Agency theory studies the problems and solutions linked to delegation of tasks from principals to agents in the context of conflicting interests between the parties. Beginning from clear assumptions about rationality, contracting, and informational conditions, the theory addresses problems of ex ante (‘hidden characteristics’) as well as ex post information asymmetry (‘hidden action’), and examines conditions under which various kinds of incentive instruments and monitoring arrangements can be deployed to minimize the welfare loss. Its clear predictions and broad applicability have allowed agency theory to enjoy considerable scientific impact on social science; however, it has also attracted considerable criticism.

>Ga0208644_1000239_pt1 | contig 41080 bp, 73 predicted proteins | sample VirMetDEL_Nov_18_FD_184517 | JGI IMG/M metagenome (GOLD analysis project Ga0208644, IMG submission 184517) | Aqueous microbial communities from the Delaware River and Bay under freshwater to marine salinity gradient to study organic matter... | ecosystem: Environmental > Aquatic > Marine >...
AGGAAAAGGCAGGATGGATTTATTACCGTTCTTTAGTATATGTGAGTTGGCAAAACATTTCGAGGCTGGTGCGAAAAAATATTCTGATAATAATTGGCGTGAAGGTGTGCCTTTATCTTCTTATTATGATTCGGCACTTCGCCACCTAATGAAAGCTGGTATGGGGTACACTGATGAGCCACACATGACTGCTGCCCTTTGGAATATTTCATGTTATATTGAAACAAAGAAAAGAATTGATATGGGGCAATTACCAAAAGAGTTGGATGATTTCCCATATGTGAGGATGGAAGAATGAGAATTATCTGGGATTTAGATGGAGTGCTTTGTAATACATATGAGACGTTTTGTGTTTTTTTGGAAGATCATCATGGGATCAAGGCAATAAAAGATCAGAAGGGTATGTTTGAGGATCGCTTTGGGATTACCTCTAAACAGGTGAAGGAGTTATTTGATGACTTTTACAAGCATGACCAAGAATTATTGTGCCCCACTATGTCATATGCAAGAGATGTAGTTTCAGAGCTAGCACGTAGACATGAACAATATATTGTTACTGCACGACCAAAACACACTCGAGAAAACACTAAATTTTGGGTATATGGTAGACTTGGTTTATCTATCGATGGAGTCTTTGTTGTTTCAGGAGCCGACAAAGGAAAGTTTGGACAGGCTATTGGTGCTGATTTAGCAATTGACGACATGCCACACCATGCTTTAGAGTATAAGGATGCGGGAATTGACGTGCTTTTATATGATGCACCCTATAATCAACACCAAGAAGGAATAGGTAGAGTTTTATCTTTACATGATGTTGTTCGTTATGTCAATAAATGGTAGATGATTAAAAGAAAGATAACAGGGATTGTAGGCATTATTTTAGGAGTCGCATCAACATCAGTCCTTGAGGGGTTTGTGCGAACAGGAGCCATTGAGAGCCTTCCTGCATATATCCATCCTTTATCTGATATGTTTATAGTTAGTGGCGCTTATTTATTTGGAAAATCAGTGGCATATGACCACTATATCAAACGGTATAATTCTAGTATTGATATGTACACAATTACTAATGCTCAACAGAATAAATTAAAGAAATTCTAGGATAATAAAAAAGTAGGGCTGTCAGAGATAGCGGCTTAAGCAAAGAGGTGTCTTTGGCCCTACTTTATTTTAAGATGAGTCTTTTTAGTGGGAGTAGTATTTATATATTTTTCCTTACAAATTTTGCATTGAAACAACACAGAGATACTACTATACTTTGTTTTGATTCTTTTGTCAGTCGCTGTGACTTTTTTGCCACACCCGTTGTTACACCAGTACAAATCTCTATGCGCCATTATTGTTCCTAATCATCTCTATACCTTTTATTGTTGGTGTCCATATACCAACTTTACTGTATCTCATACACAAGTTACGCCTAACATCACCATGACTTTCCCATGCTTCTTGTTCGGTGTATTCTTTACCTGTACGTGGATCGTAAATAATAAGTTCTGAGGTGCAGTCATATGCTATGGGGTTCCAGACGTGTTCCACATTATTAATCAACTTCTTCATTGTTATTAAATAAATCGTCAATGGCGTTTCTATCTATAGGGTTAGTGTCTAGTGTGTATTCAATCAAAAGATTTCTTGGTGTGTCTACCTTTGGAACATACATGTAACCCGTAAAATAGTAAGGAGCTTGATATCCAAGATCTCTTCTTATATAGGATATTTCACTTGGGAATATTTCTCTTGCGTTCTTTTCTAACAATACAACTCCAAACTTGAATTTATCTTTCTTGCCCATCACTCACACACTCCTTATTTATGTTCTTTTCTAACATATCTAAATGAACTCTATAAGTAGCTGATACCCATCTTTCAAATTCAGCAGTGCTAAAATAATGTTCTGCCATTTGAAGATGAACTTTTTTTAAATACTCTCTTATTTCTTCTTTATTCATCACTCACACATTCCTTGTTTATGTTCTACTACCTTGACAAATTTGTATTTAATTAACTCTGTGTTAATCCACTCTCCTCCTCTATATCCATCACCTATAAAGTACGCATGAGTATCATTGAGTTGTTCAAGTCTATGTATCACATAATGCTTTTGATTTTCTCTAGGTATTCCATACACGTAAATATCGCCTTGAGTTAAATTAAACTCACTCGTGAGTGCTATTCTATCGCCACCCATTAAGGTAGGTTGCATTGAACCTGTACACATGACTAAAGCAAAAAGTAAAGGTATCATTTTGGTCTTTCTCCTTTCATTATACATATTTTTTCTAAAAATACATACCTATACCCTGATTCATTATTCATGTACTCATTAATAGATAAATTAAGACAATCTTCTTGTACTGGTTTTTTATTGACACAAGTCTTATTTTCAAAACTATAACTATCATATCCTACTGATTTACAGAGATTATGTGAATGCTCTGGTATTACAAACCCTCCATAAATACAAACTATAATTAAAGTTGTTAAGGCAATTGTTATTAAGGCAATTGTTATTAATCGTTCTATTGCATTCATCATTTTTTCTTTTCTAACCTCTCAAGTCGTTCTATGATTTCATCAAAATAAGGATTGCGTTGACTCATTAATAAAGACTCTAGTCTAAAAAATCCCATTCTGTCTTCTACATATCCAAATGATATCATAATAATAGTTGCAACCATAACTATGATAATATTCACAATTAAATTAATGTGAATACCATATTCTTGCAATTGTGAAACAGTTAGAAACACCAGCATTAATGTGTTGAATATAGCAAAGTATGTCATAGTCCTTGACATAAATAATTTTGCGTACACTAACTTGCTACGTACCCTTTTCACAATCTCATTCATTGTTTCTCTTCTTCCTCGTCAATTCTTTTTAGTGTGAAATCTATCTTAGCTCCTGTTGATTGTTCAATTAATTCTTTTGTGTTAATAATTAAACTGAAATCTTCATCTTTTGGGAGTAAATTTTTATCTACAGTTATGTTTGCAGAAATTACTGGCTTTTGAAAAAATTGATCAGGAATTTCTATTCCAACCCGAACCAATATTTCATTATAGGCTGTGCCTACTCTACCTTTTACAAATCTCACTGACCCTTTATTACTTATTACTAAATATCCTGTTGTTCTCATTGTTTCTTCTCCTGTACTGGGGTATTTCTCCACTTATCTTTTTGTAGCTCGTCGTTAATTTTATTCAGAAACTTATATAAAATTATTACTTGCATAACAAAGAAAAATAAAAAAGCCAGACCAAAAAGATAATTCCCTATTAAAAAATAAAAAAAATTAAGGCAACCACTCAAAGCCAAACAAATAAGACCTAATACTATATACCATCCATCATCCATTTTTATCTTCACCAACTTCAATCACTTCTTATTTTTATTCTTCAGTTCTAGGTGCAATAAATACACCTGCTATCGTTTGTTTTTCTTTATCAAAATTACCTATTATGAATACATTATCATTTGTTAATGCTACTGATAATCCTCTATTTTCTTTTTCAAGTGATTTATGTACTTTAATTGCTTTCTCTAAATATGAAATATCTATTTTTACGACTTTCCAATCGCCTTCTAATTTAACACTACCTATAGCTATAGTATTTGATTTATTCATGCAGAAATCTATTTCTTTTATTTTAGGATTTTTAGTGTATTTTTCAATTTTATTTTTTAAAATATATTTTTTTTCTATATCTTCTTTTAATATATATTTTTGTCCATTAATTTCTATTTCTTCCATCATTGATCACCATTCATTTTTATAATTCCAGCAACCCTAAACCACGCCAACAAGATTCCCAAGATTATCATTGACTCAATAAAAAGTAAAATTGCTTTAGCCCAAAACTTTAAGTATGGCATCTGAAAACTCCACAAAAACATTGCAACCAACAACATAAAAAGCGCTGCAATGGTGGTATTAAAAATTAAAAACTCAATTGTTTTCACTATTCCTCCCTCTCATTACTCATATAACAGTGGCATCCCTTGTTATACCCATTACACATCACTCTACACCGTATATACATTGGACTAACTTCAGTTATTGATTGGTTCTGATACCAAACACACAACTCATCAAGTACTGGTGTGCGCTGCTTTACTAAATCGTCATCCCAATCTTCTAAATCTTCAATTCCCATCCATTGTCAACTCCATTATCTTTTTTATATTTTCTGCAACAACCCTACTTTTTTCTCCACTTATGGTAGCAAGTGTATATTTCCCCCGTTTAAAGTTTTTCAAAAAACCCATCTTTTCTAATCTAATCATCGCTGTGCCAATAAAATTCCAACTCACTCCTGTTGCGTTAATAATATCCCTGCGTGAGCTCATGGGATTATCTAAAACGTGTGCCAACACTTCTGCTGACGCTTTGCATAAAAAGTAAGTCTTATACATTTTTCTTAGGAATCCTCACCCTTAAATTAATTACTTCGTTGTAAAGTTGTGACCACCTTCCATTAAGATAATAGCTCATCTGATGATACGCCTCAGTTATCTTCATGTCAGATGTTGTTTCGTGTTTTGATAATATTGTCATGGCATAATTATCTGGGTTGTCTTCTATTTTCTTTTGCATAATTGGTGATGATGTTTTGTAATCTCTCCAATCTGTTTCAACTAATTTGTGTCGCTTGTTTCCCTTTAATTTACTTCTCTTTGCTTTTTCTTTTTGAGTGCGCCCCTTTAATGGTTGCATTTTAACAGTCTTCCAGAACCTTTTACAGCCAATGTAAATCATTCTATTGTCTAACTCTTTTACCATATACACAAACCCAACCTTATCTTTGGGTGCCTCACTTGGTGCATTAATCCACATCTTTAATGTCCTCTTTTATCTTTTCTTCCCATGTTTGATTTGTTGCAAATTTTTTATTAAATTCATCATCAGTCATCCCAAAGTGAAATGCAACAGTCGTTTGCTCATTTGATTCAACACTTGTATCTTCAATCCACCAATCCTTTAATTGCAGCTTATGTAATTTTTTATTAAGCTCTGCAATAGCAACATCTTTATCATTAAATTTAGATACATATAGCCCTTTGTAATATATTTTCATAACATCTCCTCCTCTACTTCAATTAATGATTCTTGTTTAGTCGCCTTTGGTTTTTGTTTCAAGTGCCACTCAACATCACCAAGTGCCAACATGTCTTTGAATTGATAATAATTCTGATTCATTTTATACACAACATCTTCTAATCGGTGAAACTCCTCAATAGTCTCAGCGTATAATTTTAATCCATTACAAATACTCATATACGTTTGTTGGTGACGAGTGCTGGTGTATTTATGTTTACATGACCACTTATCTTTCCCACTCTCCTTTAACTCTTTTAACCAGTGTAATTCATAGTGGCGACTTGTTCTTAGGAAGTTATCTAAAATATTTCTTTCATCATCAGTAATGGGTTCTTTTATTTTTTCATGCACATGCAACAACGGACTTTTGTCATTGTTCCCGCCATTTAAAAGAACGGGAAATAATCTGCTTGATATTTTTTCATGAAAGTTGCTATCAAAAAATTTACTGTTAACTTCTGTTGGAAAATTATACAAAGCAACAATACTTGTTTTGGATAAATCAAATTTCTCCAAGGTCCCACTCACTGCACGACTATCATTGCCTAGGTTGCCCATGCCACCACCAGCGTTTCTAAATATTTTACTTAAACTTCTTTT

Book preface, encycl. entry
International Encyclopedia of the Social & Behavioral Sciences, 2015, p. 344-350
Adverse selection; Agency costs; Compensation; Conflict of interest; Contracting; Corporate governance; Delegation; Hidden action; Hidden characteristics; Incentive intensity; Information asymmetry; Informativeness; Monitoring; Moral hazard; Motivation; Nexus of contracts; Pay for performance; Principal–agent relationship; Second-best solution